• Better coverage and service for customers: Flexible schedules and shorter workweeks can lead to more engaged employees, extended hours of service for customers, and improved coverage (if staff take different days off)
  • Fewer sick days: A shorter workweek leaves employees with more time to focus on personal development, spend time with friends and family, and work on their mental health. This not only increases employees' happiness, but it can contribute to fewer sick days for companies. A recent study found that a four-day workweek decreased absenteeism by 62%.
  • More opportunities for long-weekend vacations: For many people, work-life balance means time to get away, perhaps for a long weekend or staycation. Taking vacation time can be stressful, but having an extra day built into your schedule means you can take three-day weekend getaways whenever you want.
  • Improved productivity: While it's counterintuitive, working less has been proven to lead to greater productivity. Employers often bog staff down with unnecessary emails and meetings that keep them from working on important tasks. Recent data shows that most workers only accomplish around three hours or less of genuinely focused work per day, yet longer hours are too often the go-to response when companies seek greater productivity or output.
  • More job applicants: The COVID pandemic has caused workers to demand more flexibility in their day-to-day schedule. By providing employees with a four-day workweek, companies can attract 15% more applications to their job postings than jobs with five-day workweeks. If you pair a four-day workweek with remote work, you'll be amazed about how many applicants you can attract. Learn how to attract and hire remote employees.
  • Improved employee retention: New Zealand-based company Perpetual Guardian conducted a two-month trial of the four-day workweek and found that employees maintained the same productivity level despite shorter hours, and also showed improvements in job satisfaction, teamwork, work-life balance, and company loyalty.
  • Lower costs for facilities, in-office perks, and office rent: Shifting to a compressed week eliminates 20% of variable overhead expenses like electricity and energy consumption. In addition, four-day employees use fewer office supplies, and equipment like printers and copiers depreciate slower.
  • Improved gender equality: Research on the Gender Pay Gap from the Government Equalities Office in Britain found that roughly two million people were not currently employed due to childcare responsibilities and 89% of those people were women.
  • Higher job satisfaction: A compressed workweek allows you to spend more time with friends and family, and to do what you love. This can lead to higher job satisfaction. Healthy work-life balance is foundational to feeling motivated at work and a compressed schedule can often help.
Man in office tired

Disadvantages of a compressed workweek

The disadvantages of a compressed workweek:

  • Not suitable for everyone: Not every job can function on a compressed schedule and not everyone wants to work a compressed week. Many knowledge workers have a limit to how many productive hours they have each day, so increasing the workday from eight to ten hours may not increase productivity.
  • Can lead to burnout: Longer workdays can be physically and mentally draining, which can lead to burnout, reduced productivity, and lower happiness.
  • Can be difficult to sustain morale: If you can't offer a shorter week to all employees, it can be difficult to sustain morale among exempt employees who work long days but don't enjoy the benefits of a compressed workweek.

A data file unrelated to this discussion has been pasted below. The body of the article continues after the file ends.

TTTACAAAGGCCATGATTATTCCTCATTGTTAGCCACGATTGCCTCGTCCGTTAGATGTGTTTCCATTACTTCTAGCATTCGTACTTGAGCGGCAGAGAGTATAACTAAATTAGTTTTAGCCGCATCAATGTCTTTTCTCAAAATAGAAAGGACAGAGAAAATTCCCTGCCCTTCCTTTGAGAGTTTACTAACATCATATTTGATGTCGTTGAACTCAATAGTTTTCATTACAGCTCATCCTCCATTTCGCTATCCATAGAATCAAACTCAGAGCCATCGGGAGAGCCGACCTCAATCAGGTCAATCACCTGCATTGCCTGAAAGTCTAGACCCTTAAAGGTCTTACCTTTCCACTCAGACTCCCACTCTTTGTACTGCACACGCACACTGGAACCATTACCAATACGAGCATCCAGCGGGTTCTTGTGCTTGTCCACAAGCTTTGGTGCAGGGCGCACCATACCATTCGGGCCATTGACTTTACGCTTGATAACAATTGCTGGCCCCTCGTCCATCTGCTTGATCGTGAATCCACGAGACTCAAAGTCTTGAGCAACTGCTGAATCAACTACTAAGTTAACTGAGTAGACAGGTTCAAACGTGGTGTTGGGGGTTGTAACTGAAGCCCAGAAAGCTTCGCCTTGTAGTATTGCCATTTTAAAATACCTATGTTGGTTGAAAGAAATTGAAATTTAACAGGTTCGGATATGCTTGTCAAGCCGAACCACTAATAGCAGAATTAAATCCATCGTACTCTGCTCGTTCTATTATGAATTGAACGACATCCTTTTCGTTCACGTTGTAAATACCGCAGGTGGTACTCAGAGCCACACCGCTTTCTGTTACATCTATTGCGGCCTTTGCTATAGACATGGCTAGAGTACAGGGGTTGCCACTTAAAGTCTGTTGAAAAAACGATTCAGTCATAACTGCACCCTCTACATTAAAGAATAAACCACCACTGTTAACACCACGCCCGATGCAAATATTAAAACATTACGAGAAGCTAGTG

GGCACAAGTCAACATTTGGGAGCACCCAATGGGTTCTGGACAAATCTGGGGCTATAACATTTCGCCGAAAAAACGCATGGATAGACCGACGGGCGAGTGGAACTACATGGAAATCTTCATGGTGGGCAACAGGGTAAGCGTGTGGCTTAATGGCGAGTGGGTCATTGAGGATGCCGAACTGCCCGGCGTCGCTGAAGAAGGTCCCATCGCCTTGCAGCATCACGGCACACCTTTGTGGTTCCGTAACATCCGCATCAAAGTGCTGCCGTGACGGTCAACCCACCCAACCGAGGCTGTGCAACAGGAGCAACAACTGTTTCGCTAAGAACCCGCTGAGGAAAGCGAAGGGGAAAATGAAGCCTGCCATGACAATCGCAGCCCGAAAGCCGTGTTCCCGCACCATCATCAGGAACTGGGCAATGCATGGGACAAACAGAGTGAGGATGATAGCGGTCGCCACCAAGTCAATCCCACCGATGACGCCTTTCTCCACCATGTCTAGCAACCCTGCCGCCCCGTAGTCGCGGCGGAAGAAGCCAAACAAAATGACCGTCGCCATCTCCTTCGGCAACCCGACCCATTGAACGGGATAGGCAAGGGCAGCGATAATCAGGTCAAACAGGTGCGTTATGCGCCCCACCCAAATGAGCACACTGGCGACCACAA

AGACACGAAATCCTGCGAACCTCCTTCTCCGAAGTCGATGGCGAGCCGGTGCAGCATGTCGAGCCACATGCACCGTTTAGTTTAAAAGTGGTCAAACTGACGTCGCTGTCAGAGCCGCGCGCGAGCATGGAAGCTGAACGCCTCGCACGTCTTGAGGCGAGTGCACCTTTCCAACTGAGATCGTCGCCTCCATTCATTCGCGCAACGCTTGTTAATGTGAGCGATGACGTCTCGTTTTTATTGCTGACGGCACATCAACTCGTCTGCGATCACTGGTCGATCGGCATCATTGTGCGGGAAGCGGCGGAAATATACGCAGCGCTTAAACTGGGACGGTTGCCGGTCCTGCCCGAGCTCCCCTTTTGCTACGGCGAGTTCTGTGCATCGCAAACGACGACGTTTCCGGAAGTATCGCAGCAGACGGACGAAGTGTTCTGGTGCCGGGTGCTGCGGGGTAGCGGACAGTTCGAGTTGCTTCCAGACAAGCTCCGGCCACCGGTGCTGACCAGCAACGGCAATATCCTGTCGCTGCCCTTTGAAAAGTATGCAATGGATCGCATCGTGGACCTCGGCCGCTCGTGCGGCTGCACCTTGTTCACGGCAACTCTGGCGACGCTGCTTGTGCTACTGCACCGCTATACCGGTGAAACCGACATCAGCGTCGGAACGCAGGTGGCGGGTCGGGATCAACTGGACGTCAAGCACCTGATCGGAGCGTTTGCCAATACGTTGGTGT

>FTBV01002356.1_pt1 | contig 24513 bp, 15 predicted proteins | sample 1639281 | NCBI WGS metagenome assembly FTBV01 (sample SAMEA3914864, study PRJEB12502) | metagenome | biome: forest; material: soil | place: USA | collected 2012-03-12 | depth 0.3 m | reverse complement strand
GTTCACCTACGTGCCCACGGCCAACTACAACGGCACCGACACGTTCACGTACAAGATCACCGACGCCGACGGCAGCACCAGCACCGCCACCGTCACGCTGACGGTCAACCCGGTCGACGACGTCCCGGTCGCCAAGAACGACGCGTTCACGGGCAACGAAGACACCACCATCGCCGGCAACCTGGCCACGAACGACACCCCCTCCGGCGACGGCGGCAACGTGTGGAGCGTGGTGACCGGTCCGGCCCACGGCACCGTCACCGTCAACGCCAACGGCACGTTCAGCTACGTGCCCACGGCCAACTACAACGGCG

• Can be harder to balance work and life: While the extra day off is great, it's potentially difficult to manage your personal life on days with longer hours. Particularly if you need to be somewhere at a specific time.
  • Harder to coordinate: If the whole company doesn't move to a compressed schedule, you'll need to coordinate with your team to ensure that you aren't blocking them while you're off. Likewise, if your job is customer-facing.
  • Public transportation options can be more limited: Depending on the hours you set and where you live, public transportation can be more difficult to use during off-peak hours.
  • Workload management: If you're working a compressed workweek, it might be challenging to get everything done. This could be due to lower productivity after working long hours or simply because the job is demanding and your output is tied to the hours you put in.
  • Real-time collaboration can be more difficult: When you only work four days it can be harder to book meetings or jump on a call. This issue is compounded if people have a different day off. Compressed workweek employees need to learn how to communicate asynchronously.
  • Less childcare availability: With a longer workday, you'll need to start earlier or finish later than a traditional workday. Childcare, daycare, and schools may close before your workday ends.
Woman exercising next to ocean

How to ask for a compressed workweek

If you work at a company where people already work a compressed workweek, getting approved may be as simple as submitting a request to HR.

Even if your organization doesn't already offer a compressed workweek, you can make a business case for the arrangement. You'll need to educate them about what a compressed week is, how you'll be able to perform your job, and whether there will be any impact on your output.

You'll also want to outline whether you'd accept reduced pay if you plan to work less hours.

Make sure to outline how a compressed schedule will not only benefit you, but your team and the company at large. (Use the benefits outlined in this post!)

Here are things you should think through if you plan to pursue a compressed workweek:

  • Which days you will work
  • What your working hours will be
  • Whether and how people can reach you on your day off if there's an emergency (and what qualifies as an emergency)
  • If (and how) you plan to shuffle or share responsibilities with your team
  • How you'll ensure your new schedule doesn't impact the work of others
  • How this change will have a positive impact on the team